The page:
|son of:||Béla IV|
|periods of reign:||1270-1272|
|spouse:||Elisabeth the Cuman|
|children:||Catherine, Mary, Elisabeth, Anne, Ladislaus IV, Andrew|
Stephen V is described in Hungarian chronicles ambiguously. On one hand he is mentioned as an ungrateful, power oriented heir, and on the other, as an excellent warlord and talented monarch. He was born as king Béla’s 8th child. However, since he was the first son, he became heir. His father had him crowned as Duke of Slavonia. His life was strongly influenced by his father’s anti Mongol policy. As part of the alliance with the Cumans, Béla IV forced Stephen to get engaged with the daughter of the Cuman chieftain, called Elisabeth.
After attaining majority, King Béla appointed Stephen Duke of Transylvania in 1257 and Duke of Styria, a newly acquired territory of Hungary, in 1258. The combative, power oriented young duke didn’t agree with his father’s careful policy. Their conflict had got so intense that the hot-tempered duke attacked his father. After several victories, Stephen as junior king achieved that his father gave him the territory of Transdanubia in 1262. Since then the country unofficially got divided into two parts. Stephen ruled as a sovereign monarch in his own territory, with separate foreign policy and individual military campaigns. Engaging his daughter Mary with the future Anjou Charles of Naples, was considered to be one of his great diplomatic successes. It served as the basis of the claims of the Capetian House of Anjou for the Hungarian throne.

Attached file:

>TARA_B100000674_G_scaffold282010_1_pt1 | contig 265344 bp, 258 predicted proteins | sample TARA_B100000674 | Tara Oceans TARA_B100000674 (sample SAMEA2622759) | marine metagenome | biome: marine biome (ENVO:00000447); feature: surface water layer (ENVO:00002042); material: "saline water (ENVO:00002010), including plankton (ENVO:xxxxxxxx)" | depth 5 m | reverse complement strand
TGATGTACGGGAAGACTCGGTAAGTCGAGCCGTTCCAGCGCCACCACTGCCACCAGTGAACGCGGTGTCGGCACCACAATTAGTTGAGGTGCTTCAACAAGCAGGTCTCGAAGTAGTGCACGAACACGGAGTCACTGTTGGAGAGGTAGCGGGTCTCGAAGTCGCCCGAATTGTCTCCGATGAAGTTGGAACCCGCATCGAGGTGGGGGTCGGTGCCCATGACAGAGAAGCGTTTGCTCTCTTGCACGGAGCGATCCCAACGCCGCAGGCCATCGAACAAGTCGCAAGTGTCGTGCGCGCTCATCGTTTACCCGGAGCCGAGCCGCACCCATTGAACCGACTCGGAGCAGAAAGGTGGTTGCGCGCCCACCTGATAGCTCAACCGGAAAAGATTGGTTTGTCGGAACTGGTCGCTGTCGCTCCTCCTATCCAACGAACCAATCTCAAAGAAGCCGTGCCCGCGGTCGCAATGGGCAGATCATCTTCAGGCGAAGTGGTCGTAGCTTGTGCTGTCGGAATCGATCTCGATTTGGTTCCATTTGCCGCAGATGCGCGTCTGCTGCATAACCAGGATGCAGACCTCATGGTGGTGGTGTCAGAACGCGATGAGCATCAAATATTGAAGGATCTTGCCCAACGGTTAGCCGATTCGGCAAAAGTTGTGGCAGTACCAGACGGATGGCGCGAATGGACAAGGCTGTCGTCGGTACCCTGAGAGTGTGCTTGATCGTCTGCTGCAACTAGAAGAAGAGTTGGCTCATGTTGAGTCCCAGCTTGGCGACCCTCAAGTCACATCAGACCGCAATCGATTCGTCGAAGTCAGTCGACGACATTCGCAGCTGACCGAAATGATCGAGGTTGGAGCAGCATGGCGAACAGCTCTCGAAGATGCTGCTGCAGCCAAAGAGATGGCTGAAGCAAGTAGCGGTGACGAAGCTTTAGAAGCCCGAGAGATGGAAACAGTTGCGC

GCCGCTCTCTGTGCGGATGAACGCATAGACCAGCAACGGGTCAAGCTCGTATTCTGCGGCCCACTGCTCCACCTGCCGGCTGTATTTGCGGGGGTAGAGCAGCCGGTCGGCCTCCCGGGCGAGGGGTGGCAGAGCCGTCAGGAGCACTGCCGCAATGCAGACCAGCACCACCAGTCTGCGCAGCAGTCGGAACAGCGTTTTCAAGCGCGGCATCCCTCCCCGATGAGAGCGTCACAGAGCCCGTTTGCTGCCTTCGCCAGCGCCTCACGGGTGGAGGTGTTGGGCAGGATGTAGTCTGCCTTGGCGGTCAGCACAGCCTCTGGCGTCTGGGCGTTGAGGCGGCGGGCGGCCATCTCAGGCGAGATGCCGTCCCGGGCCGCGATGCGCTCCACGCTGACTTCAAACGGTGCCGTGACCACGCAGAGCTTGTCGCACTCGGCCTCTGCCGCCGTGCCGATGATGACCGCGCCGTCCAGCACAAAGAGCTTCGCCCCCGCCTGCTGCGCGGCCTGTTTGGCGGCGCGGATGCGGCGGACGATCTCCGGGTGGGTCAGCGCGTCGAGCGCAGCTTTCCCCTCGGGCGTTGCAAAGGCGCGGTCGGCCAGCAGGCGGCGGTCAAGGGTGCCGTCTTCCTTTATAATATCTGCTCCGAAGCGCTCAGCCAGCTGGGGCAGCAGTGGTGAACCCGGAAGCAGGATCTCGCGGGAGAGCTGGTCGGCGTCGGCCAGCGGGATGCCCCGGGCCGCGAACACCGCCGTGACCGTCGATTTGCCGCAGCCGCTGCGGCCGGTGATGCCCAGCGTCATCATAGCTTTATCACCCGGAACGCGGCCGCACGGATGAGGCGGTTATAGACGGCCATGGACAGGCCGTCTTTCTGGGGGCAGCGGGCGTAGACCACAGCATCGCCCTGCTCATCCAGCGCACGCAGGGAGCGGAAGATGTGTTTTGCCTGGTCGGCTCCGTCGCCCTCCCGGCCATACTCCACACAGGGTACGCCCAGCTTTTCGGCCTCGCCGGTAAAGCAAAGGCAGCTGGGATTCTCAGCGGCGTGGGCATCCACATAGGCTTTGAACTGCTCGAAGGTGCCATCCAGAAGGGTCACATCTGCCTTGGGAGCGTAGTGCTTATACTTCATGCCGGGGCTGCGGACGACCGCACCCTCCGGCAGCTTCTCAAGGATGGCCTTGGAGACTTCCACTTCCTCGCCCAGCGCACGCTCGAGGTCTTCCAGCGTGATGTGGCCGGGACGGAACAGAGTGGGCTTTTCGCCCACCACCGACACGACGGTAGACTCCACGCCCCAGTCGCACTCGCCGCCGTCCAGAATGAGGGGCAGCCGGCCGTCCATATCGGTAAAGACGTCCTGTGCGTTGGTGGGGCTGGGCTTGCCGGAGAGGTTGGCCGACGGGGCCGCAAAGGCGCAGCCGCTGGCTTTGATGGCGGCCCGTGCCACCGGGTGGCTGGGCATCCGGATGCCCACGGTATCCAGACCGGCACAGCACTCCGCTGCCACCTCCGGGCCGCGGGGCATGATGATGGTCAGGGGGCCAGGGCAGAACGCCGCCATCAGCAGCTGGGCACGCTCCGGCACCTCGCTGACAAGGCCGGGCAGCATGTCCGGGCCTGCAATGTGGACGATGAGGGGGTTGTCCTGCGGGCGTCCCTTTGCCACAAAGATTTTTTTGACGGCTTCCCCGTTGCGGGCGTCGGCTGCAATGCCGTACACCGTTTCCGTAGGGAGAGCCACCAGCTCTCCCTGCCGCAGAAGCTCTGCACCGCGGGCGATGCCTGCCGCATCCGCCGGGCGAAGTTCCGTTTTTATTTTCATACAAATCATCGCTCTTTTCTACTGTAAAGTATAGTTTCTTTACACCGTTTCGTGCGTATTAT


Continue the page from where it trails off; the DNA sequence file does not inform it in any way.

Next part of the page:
After his father’s death in 1270, Stephen was officially crowned as Hungarian king. During his reign he faced several opponents among his father’s followers. His older sister Anna fled to the king of Bohemia, and seized the royal treasures with herself. This made the conflicts between Bohemia and Hungary more intense, soon leading to a war. In 1270 Ottokar invaded Hungary, but Stephen expelled him from the country and later signed peace with him. The king was about to strengthen his power, when Ban Joachim Gutkeled kidnapped Stephen's ten-year-old son and heir, Ladislaus and imprisoned him in the castle of Koprivnica in Summer 1272. Stephen besieged the fortress, but could not capture it. The king fell ill and was taken to the Csepel Island. He died on 6th August 1272. Stephen was buried near the tomb of his sister, Margaret, in the Monastery of the Blessed Virgin on Rabbits' Island.